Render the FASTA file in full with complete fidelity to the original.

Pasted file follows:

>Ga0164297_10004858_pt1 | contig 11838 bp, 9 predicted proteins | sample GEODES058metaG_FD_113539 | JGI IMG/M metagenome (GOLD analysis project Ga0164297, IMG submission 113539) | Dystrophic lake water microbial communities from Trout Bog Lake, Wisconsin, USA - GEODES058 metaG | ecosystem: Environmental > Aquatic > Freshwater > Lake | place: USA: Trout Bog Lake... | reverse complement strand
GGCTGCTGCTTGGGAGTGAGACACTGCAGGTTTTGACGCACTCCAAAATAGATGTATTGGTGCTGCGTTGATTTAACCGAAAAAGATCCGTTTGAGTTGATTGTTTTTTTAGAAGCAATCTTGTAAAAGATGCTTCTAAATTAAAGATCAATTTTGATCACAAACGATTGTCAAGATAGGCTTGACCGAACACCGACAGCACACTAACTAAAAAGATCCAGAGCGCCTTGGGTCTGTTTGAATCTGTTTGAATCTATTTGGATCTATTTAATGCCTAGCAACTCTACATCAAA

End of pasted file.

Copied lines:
>Ga0164297_10004858_pt1 | contig 11838 bp, 9 predicted proteins | sample GEODES058metaG_FD_113539 | JGI IMG/M metagenome (GOLD analysis project Ga0164297, IMG submission 113539) | Dystrophic lake water microbial communities from Trout Bog Lake, Wisconsin, USA - GEODES058 metaG | ecosystem: Environmental > Aquatic > Freshwater > Lake | place: USA: Trout Bog Lake... | reverse complement strand
GGCTGCTGCTTGGGAGTGAGACACTGCAGGTTTTGACGCACTCCAAAATAGATGTATTGGTGCTGCGTTGATTTAACCGAAAAAGATCCGTTTGAGTTGATTGTTTTTTTAGAAGCAATCTTGTAAAAGATGCTTCTAAATTAAAGATCAATTTTGATCACAAACGATTGTCAAGATAGGCTTGACCGAACACCGACAGCACACTAACTAAAAAGATCCAGAGCGCCTTGGGTCTGTTTGAATCTGTTTGAATCTATTTGGATCTATTTAATGCCTAGCAACTCTACATCAAA